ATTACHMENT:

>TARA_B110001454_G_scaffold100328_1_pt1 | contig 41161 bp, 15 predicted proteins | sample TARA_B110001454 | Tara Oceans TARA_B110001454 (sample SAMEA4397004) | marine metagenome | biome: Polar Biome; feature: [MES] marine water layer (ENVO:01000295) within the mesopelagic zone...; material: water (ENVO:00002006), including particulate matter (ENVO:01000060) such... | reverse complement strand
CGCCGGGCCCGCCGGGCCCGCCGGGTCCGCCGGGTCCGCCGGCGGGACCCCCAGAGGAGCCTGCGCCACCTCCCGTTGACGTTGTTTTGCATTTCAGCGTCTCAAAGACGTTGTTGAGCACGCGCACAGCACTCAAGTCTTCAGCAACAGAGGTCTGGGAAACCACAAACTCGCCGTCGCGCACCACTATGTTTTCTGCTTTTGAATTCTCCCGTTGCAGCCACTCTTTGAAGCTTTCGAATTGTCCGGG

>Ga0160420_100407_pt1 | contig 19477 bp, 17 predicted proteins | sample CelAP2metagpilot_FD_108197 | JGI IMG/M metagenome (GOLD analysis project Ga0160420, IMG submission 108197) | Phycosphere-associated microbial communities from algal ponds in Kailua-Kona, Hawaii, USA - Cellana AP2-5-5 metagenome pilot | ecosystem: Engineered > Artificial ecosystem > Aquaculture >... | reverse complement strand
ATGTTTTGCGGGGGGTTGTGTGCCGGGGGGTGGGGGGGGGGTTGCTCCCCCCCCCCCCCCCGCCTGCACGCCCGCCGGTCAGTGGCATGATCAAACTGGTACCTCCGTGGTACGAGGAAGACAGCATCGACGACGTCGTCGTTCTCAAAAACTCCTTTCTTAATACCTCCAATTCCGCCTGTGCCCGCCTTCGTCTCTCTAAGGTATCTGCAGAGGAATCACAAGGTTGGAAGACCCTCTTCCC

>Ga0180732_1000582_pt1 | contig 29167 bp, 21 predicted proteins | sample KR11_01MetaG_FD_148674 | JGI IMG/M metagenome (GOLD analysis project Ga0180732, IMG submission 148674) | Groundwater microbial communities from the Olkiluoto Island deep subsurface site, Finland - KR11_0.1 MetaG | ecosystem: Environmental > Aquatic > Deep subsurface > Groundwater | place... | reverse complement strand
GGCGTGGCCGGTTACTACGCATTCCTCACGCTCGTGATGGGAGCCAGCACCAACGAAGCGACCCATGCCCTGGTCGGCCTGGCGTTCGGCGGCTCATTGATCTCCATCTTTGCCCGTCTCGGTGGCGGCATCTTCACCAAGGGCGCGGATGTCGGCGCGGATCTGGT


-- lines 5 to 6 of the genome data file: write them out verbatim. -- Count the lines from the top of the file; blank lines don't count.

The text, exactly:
>Ga0180732_1000582_pt1 | contig 29167 bp, 21 predicted proteins | sample KR11_01MetaG_FD_148674 | JGI IMG/M metagenome (GOLD analysis project Ga0180732, IMG submission 148674) | Groundwater microbial communities from the Olkiluoto Island deep subsurface site, Finland - KR11_0.1 MetaG | ecosystem: Environmental > Aquatic > Deep subsurface > Groundwater | place... | reverse complement strand
GGCGTGGCCGGTTACTACGCATTCCTCACGCTCGTGATGGGAGCCAGCACCAACGAAGCGACCCATGCCCTGGTCGGCCTGGCGTTCGGCGGCTCATTGATCTCCATCTTTGCCCGTCTCGGTGGCGGCATCTTCACCAAGGGCGCGGATGTCGGCGCGGATCTGGT